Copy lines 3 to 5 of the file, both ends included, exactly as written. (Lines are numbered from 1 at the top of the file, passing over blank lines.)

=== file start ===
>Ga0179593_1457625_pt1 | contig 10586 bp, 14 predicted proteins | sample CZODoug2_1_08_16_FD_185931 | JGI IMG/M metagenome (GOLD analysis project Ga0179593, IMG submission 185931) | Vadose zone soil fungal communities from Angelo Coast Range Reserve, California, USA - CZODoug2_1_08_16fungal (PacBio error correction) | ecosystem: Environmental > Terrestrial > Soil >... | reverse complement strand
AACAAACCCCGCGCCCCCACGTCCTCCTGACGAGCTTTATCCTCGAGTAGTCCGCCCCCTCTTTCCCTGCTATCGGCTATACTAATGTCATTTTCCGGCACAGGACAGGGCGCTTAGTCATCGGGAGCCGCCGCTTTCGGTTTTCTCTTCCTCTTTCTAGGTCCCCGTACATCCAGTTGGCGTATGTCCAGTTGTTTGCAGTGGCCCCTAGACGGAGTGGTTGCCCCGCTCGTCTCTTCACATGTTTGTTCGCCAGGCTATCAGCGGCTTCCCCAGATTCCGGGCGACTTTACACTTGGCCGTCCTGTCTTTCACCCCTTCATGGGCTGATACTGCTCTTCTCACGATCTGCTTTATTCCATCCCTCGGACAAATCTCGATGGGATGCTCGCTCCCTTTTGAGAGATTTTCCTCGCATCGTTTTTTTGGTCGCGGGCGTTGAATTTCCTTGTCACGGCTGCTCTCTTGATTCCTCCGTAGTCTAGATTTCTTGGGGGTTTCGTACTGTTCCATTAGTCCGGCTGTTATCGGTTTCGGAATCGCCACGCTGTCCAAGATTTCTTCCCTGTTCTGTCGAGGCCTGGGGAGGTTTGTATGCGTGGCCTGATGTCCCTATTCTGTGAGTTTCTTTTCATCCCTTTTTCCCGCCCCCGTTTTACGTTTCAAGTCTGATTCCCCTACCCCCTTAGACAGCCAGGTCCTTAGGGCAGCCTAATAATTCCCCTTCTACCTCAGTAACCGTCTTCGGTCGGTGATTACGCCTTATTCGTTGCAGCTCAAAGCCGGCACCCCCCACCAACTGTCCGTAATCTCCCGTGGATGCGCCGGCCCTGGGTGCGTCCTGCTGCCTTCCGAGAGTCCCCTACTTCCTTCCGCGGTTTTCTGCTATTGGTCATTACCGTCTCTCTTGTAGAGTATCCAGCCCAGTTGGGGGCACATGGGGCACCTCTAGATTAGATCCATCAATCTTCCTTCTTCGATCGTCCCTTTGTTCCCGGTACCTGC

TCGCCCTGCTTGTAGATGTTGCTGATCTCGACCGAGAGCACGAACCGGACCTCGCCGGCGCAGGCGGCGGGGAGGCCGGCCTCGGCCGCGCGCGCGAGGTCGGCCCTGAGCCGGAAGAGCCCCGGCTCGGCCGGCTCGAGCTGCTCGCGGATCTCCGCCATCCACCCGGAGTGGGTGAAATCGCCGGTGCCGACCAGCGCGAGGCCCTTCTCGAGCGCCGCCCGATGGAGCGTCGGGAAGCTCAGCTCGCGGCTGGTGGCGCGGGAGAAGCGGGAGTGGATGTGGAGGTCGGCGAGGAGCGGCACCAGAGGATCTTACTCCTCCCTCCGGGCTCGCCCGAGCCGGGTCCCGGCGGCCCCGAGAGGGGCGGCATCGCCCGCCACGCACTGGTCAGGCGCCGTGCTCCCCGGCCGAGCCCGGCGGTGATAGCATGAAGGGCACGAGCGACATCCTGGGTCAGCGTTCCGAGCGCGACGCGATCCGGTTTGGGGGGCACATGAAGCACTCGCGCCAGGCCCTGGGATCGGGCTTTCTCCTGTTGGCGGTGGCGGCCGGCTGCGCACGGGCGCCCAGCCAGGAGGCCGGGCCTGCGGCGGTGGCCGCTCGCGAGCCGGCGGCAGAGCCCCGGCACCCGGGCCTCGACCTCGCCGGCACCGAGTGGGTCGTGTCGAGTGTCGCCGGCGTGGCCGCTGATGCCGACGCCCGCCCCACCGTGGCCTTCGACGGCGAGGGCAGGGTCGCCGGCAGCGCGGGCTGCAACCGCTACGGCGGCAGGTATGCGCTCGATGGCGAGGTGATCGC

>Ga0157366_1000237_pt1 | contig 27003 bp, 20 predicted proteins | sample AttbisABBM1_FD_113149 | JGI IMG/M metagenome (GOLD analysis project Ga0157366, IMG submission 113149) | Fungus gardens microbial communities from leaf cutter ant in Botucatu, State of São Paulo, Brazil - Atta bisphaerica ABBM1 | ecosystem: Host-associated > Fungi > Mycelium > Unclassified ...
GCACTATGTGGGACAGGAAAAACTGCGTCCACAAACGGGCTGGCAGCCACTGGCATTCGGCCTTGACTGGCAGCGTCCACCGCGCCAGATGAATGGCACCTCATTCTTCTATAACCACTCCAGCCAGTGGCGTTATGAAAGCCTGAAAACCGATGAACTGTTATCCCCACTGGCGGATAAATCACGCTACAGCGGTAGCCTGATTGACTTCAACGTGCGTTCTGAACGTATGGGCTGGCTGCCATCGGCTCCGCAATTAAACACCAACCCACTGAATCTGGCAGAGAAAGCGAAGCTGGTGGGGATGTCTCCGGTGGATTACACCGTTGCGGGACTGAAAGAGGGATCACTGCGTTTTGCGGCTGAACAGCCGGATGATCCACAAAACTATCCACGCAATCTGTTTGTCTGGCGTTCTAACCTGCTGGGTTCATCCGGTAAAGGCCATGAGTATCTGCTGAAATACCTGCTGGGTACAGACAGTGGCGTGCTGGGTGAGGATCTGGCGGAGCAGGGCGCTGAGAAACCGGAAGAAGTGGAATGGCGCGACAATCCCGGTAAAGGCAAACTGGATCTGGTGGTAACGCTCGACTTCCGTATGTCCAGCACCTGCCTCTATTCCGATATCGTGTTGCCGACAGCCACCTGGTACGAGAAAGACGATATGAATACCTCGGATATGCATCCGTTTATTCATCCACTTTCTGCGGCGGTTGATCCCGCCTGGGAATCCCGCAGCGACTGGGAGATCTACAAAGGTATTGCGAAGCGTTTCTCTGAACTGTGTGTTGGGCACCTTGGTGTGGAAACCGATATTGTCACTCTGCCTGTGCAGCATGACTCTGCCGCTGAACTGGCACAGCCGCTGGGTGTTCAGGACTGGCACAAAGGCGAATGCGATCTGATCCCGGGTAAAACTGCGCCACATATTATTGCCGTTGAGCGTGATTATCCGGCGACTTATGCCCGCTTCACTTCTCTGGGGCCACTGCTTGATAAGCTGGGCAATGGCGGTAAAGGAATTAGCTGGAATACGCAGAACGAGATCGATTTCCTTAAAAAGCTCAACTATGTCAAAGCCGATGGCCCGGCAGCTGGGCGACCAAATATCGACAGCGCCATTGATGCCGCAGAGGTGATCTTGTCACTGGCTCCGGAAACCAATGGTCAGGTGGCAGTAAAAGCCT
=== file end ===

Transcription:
TCGCCCTGCTTGTAGATGTTGCTGATCTCGACCGAGAGCACGAACCGGACCTCGCCGGCGCAGGCGGCGGGGAGGCCGGCCTCGGCCGCGCGCGCGAGGTCGGCCCTGAGCCGGAAGAGCCCCGGCTCGGCCGGCTCGAGCTGCTCGCGGATCTCCGCCATCCACCCGGAGTGGGTGAAATCGCCGGTGCCGACCAGCGCGAGGCCCTTCTCGAGCGCCGCCCGATGGAGCGTCGGGAAGCTCAGCTCGCGGCTGGTGGCGCGGGAGAAGCGGGAGTGGATGTGGAGGTCGGCGAGGAGCGGCACCAGAGGATCTTACTCCTCCCTCCGGGCTCGCCCGAGCCGGGTCCCGGCGGCCCCGAGAGGGGCGGCATCGCCCGCCACGCACTGGTCAGGCGCCGTGCTCCCCGGCCGAGCCCGGCGGTGATAGCATGAAGGGCACGAGCGACATCCTGGGTCAGCGTTCCGAGCGCGACGCGATCCGGTTTGGGGGGCACATGAAGCACTCGCGCCAGGCCCTGGGATCGGGCTTTCTCCTGTTGGCGGTGGCGGCCGGCTGCGCACGGGCGCCCAGCCAGGAGGCCGGGCCTGCGGCGGTGGCCGCTCGCGAGCCGGCGGCAGAGCCCCGGCACCCGGGCCTCGACCTCGCCGGCACCGAGTGGGTCGTGTCGAGTGTCGCCGGCGTGGCCGCTGATGCCGACGCCCGCCCCACCGTGGCCTTCGACGGCGAGGGCAGGGTCGCCGGCAGCGCGGGCTGCAACCGCTACGGCGGCAGGTATGCGCTCGATGGCGAGGTGATCGC

>Ga0157366_1000237_pt1 | contig 27003 bp, 20 predicted proteins | sample AttbisABBM1_FD_113149 | JGI IMG/M metagenome (GOLD analysis project Ga0157366, IMG submission 113149) | Fungus gardens microbial communities from leaf cutter ant in Botucatu, State of São Paulo, Brazil - Atta bisphaerica ABBM1 | ecosystem: Host-associated > Fungi > Mycelium > Unclassified ...
GCACTATGTGGGACAGGAAAAACTGCGTCCACAAACGGGCTGGCAGCCACTGGCATTCGGCCTTGACTGGCAGCGTCCACCGCGCCAGATGAATGGCACCTCATTCTTCTATAACCACTCCAGCCAGTGGCGTTATGAAAGCCTGAAAACCGATGAACTGTTATCCCCACTGGCGGATAAATCACGCTACAGCGGTAGCCTGATTGACTTCAACGTGCGTTCTGAACGTATGGGCTGGCTGCCATCGGCTCCGCAATTAAACACCAACCCACTGAATCTGGCAGAGAAAGCGAAGCTGGTGGGGATGTCTCCGGTGGATTACACCGTTGCGGGACTGAAAGAGGGATCACTGCGTTTTGCGGCTGAACAGCCGGATGATCCACAAAACTATCCACGCAATCTGTTTGTCTGGCGTTCTAACCTGCTGGGTTCATCCGGTAAAGGCCATGAGTATCTGCTGAAATACCTGCTGGGTACAGACAGTGGCGTGCTGGGTGAGGATCTGGCGGAGCAGGGCGCTGAGAAACCGGAAGAAGTGGAATGGCGCGACAATCCCGGTAAAGGCAAACTGGATCTGGTGGTAACGCTCGACTTCCGTATGTCCAGCACCTGCCTCTATTCCGATATCGTGTTGCCGACAGCCACCTGGTACGAGAAAGACGATATGAATACCTCGGATATGCATCCGTTTATTCATCCACTTTCTGCGGCGGTTGATCCCGCCTGGGAATCCCGCAGCGACTGGGAGATCTACAAAGGTATTGCGAAGCGTTTCTCTGAACTGTGTGTTGGGCACCTTGGTGTGGAAACCGATATTGTCACTCTGCCTGTGCAGCATGACTCTGCCGCTGAACTGGCACAGCCGCTGGGTGTTCAGGACTGGCACAAAGGCGAATGCGATCTGATCCCGGGTAAAACTGCGCCACATATTATTGCCGTTGAGCGTGATTATCCGGCGACTTATGCCCGCTTCACTTCTCTGGGGCCACTGCTTGATAAGCTGGGCAATGGCGGTAAAGGAATTAGCTGGAATACGCAGAACGAGATCGATTTCCTTAAAAAGCTCAACTATGTCAAAGCCGATGGCCCGGCAGCTGGGCGACCAAATATCGACAGCGCCATTGATGCCGCAGAGGTGATCTTGTCACTGGCTCCGGAAACCAATGGTCAGGTGGCAGTAAAAGCCT